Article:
The protection for AC2 is tacked on. Settlers 7 received somewhat better protection and there is no working server emulator for it yet. In the future it will be more dynamic and most likely include server side game logic. The significance of it not being truly cracked even with a basic protection as in AC2 is this: every time Ubisoft releases a new game then the pirates must play through the entire game collecting the values which can take a few weeks to get 100% unless the process can somehow be automated. This is over and above any changes to the protocol used to communicate between the client and server between games which the cracker must code for to capture those values.

  • by blackraven14250 (902843) on Sunday April 25, 2010 @11:54AM (#31975004)
    However, they are the only people who have ever made Assassin's Creed 2.
  • by redcaboodle (622288) on Sunday April 25, 2010 @11:59AM (#31975068)

    WoW has the assets stored on the client side. The server just controls the mobs and manages the communication between clients.

    For a free WoW server they mostly had to work out the protocols No hacking or cracking of servers was involved.

  • by Derosian (943622) on Sunday April 25, 2010 @12:22PM (#31975288) Homepage Journal
    I really would only call this a success in name. No way to pirate the game should mean they would have a tenfold increase in sales, but they didn't see this. Sales were rather normal for a game of this magnitude, I wonder if this means people who pirate games are unlikely to buy your game anyway.
  • Re:Not so fast (Score:1, Informative)

    by Anonymous Coward on Sunday April 25, 2010 @12:39PM (#31975500)

    this is a fake, dormine never wrote that

  • by debatem1 (1087307) on Sunday April 25, 2010 @01:03PM (#31975732)

    And this is why we need mandatory economics education for every student.

    Price is not based on "greed", price is based on supply and demand.

    You may wish to avail yourself of that economics course- market forces have no control over initial prices, only what the price will trend towards. Companies could base their initial price on anything at all- greed being a significant factor.

    Companies charge what you are willing to pay, which is influenced by the quality of the product and the price of the alternatives.

    That's why electronic books are not significantly cheaper than paper books. The price of the paper and distribution is only a baseline lowest cost, it has nothing to do with what someone is willing to pay.

    And that would be relevant if they had equivalent sales. As things stand, it actually argues against your point: ebook sales in the US last year come to about $13 million dollars out of a (roughly) $23 billion dollar a year industry, according to the AAP. If the quality of the product and the price of the alternatives are the only driving factors, then I conclude that people are unwilling to pay equal amounts for a product that has no associated baseline costs and a product whose cost is dominated by those factors.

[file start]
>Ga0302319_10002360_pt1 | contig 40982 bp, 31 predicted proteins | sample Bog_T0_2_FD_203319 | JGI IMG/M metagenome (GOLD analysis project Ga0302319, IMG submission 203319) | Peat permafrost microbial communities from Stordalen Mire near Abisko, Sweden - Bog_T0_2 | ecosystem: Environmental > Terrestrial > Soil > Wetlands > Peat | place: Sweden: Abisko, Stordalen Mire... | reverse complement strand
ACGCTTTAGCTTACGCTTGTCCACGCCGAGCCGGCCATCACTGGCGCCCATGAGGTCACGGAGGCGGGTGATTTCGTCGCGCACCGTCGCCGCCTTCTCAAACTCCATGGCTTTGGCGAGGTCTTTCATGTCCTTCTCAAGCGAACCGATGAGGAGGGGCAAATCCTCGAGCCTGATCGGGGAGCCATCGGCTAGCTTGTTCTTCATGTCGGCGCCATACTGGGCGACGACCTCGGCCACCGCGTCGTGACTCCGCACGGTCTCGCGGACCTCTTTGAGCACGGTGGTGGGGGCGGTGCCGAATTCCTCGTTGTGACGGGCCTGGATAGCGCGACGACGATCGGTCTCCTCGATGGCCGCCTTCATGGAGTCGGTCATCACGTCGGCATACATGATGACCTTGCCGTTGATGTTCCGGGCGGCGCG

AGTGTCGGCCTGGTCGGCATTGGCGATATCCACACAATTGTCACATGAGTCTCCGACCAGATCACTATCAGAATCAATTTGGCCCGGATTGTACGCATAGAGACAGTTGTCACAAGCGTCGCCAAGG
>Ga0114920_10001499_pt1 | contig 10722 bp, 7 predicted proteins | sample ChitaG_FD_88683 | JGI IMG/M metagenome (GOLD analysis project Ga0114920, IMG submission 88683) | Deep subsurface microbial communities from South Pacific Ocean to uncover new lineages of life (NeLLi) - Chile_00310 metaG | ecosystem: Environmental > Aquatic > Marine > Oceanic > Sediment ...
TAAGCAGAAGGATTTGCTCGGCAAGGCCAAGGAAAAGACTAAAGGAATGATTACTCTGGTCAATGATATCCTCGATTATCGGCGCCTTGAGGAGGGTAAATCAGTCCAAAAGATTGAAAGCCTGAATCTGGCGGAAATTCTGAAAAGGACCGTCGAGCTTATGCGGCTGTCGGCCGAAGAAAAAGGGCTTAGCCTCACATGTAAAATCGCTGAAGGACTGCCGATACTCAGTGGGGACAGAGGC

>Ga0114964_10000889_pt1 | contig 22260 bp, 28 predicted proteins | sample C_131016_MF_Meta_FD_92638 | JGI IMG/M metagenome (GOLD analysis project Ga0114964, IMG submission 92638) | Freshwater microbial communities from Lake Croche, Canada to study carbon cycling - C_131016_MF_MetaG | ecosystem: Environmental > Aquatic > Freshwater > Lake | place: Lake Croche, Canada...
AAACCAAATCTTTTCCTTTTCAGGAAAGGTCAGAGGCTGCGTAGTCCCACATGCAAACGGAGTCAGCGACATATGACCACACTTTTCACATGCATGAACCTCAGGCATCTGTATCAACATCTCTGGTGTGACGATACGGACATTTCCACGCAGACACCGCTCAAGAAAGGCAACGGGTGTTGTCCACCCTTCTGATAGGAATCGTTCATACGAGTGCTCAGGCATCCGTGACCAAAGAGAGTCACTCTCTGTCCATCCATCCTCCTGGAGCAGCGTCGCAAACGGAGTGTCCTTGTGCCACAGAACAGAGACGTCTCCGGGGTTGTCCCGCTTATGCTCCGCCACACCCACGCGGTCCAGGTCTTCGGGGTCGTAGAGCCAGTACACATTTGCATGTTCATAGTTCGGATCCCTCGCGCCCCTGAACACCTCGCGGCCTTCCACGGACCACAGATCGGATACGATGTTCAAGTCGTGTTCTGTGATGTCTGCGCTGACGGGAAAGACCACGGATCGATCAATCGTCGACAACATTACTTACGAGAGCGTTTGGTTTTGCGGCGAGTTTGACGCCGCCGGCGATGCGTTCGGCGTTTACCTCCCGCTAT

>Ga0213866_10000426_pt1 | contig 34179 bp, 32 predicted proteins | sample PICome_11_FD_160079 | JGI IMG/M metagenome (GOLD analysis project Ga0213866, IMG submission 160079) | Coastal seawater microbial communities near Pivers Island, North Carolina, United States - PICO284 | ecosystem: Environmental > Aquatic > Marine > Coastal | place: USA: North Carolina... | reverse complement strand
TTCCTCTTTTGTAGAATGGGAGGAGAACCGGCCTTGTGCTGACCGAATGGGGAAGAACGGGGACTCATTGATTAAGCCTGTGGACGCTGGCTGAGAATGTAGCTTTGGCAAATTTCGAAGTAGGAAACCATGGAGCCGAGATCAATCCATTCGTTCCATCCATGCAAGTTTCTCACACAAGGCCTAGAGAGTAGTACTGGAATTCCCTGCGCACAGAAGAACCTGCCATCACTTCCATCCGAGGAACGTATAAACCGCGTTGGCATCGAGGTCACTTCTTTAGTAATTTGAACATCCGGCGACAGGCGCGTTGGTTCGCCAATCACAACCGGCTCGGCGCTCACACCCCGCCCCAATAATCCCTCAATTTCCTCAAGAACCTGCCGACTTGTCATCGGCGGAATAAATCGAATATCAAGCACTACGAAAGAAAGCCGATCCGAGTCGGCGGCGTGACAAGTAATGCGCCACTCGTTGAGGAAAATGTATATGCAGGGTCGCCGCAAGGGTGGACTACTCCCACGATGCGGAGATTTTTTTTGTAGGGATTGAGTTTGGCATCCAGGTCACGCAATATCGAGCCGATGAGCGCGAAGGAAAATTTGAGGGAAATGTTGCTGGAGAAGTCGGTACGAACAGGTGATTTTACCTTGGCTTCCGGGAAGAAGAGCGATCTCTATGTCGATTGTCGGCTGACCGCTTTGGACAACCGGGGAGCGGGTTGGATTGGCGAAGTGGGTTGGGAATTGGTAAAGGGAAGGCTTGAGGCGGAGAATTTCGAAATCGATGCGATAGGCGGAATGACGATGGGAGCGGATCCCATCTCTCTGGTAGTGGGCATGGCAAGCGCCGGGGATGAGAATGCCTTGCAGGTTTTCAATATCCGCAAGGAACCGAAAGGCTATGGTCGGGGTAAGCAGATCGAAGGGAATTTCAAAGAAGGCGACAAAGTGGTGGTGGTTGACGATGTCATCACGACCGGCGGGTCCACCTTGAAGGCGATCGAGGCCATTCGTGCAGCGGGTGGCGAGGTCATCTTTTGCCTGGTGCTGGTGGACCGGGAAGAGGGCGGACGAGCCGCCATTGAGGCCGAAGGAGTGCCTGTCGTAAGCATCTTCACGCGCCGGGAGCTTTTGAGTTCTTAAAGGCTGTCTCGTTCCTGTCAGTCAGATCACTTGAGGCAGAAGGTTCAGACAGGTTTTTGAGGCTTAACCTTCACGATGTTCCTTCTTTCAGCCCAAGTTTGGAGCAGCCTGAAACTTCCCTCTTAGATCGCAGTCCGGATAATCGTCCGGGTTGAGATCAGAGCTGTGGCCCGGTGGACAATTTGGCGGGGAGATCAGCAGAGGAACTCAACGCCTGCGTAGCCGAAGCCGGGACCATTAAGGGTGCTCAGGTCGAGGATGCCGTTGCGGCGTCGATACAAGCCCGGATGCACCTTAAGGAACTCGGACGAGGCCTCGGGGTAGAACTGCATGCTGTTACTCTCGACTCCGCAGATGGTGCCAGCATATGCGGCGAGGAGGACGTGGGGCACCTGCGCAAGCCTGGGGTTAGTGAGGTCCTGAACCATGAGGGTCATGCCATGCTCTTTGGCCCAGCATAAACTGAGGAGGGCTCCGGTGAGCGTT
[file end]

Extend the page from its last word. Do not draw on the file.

• Re:Almost 2 months (Score:5, Informative)

    by LingNoi (1066278) on Sunday April 25, 2010 @01:21PM (#31975894)

    and from reading the article it looks like the created a testing nightmare..

    The protection was designed to produce effects almost indistinguishable from bugs, so testing was also affected. If any false positives occurred in the protection, they could be reported incorrectly. For this reason a very thorough debugging plan was produced just for the protection. Every location that could trigger protection was listed, along with how long it would take to trigger, what the exact effect would be, and where you had to look to see the effect. Testers had to visit the locations, wait the required amount of time, and then look to see if the protection had been triggered. Having any of the protection give a false positive was obviously our biggest worry. Therefore all the protection was set up on a compile-time switch so that it could be turned off at any time if we weren't absolutely sure that the protection was reliable (and believe me, there were a few moments when it didn't seem to be).

  • by Khyber (864651) <techkitsune@gmail.com> on Sunday April 25, 2010 @02:31PM (#31976514) Homepage Journal